Abstract: God's BattalionsThe Crusades from the Perspective of Byzantium and the Muslim WorldWarriors of GodThe Race for ParadiseShadow of the SwordsCrusadeMuslims and CrusadersCrusading PeaceThe Crusades, Christianity, and IslamMuslim Sources of the Crusader PeriodThe CrusadesThe Social Origins of IslamControversial Histories – Current Views on the CrusadesEncountering Islam on the First CrusadeThe Intensification and Reorientation of Sunni Jihad Ideology in the Crusader PeriodInfidelsIslam's War Against the CrusadersThe Crusades Through Arab EyesHoly WarThe CrusadesThe Origin of the Idea of CrusadeIslam Through Western EyesIbn 'Asakir of DamascusForgetting Osama Bin Munqidh Remembering Osama Bin LadenIslam and the CrusadesSyria in Crusader TimesThe CrusadesThe Book of ContemplationPopular Muslim Reactions to the Franks in the Levant, 1097–1291Medieval Muslim Historians and the Franks in the LevantThe Crusades: Islamic PerspectivesThe Crusader StatesA Muslim Principality in Crusader TimesThe Shade of SwordsThe Muslim MindSeven Myths of the CrusadesThe CrusadesThe History of al-Tabari Vol. 26A Brief History of the CrusadesArab Historians of the Crusades (Routledge Revivals) Muslims and Crusaders supplements and counterbalances the numerous books that tell the story of the crusading period from the European point of view, enabling readers to achieve a broader and more complete perspective on the period. It presents the Crusades from the perspective of those against whom they were waged, the Muslim peoples of the Levant. The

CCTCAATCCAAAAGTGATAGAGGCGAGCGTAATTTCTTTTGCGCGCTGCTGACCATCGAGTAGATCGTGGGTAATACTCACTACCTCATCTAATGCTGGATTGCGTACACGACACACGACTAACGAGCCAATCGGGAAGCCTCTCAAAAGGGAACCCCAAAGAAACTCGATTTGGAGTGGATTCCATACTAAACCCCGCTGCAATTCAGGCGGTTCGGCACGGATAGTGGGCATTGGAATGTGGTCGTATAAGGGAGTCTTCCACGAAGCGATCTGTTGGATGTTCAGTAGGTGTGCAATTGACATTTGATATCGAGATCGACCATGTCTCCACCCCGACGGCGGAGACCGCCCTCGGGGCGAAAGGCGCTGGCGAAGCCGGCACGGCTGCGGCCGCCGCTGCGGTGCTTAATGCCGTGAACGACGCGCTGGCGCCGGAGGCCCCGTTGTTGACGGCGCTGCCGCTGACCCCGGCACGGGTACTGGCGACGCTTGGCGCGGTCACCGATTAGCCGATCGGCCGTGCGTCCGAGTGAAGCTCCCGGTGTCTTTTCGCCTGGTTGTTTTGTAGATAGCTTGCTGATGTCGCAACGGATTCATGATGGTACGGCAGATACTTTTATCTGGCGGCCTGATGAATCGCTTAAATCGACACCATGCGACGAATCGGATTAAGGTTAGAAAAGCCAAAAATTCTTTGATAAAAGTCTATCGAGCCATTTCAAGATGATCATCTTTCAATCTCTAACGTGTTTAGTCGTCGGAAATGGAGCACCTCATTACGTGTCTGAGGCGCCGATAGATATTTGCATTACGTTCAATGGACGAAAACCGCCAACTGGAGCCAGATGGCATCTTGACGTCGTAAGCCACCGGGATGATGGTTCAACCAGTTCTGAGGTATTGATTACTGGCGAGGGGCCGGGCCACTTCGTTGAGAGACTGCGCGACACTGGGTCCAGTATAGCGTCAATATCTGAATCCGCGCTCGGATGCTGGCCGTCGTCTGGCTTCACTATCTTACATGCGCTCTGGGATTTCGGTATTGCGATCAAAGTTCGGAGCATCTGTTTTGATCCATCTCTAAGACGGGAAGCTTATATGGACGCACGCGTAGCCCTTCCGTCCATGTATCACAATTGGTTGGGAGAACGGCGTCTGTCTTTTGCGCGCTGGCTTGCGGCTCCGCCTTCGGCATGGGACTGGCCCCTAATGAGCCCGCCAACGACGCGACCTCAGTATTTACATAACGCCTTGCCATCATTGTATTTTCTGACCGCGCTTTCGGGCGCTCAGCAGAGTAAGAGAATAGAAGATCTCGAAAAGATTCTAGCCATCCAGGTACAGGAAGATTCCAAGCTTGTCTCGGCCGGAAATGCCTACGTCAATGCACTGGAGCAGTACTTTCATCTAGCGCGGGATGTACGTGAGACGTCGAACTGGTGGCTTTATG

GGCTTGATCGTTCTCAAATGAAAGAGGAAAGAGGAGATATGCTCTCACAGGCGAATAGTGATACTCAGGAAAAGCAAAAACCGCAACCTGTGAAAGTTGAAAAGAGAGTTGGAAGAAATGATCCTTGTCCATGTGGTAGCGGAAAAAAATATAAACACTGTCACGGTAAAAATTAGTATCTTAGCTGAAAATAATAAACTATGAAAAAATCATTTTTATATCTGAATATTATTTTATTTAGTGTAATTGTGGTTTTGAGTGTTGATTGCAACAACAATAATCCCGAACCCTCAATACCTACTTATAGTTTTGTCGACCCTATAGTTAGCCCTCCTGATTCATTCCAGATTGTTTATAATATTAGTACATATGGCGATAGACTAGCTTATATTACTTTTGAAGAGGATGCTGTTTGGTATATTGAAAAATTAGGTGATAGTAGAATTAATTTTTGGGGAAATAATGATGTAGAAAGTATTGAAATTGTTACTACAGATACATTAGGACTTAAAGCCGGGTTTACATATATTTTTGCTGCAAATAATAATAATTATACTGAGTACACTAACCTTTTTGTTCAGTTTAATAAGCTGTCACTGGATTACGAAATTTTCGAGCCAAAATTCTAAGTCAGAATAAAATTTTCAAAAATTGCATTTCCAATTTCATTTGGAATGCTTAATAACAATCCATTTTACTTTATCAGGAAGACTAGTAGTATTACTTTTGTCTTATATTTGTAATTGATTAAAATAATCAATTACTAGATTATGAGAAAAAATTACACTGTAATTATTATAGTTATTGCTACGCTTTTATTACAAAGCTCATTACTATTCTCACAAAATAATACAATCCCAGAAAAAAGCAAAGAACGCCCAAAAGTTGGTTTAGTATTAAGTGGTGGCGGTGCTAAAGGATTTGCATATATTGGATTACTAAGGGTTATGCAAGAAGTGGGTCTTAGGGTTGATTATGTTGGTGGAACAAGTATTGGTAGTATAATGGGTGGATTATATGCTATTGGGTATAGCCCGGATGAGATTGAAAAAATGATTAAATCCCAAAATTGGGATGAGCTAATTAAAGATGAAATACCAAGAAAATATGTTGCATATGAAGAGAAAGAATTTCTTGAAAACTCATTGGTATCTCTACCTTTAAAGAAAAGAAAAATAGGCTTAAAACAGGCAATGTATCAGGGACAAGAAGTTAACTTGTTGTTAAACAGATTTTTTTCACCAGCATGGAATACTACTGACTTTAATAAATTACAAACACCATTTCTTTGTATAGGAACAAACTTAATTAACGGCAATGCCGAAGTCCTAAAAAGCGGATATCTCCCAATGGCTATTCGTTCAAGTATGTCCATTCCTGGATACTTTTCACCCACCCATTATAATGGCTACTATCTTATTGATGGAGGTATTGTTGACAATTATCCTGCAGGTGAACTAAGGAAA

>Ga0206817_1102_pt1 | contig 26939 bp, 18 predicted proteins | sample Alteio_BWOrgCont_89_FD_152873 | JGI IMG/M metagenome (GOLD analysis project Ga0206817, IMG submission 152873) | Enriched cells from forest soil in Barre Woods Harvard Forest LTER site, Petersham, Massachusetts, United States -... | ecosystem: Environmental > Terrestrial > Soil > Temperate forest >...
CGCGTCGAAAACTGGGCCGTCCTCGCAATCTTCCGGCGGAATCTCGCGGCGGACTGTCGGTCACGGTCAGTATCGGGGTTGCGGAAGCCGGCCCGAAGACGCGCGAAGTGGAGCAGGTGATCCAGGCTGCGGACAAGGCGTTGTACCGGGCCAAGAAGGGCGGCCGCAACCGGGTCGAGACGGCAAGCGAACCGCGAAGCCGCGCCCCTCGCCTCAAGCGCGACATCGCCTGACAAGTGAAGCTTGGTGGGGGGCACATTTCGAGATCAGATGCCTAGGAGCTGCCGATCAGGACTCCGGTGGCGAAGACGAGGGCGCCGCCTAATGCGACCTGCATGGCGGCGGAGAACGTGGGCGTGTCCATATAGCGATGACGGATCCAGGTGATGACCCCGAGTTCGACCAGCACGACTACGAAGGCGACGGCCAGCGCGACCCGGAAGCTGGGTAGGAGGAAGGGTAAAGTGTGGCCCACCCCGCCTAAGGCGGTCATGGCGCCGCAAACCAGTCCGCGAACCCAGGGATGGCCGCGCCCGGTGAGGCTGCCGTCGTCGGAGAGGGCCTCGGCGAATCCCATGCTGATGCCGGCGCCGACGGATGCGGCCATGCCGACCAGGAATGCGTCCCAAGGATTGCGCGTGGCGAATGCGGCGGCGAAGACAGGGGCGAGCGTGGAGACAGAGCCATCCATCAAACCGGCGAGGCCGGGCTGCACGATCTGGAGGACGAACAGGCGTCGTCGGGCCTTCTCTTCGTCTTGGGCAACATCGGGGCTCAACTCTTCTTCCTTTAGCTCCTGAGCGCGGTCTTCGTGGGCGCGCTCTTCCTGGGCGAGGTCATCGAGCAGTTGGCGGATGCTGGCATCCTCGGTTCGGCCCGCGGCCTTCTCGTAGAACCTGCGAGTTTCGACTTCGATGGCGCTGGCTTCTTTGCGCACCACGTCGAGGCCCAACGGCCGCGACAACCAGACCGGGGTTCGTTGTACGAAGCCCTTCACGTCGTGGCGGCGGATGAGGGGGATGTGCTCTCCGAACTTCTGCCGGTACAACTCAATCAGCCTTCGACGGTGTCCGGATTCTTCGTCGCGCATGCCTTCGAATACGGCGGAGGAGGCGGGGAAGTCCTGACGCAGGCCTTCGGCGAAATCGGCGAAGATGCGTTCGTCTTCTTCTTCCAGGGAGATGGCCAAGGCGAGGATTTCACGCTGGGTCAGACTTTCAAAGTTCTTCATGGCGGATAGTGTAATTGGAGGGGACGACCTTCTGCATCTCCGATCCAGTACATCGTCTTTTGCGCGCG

31 citations

Journal ArticleDOI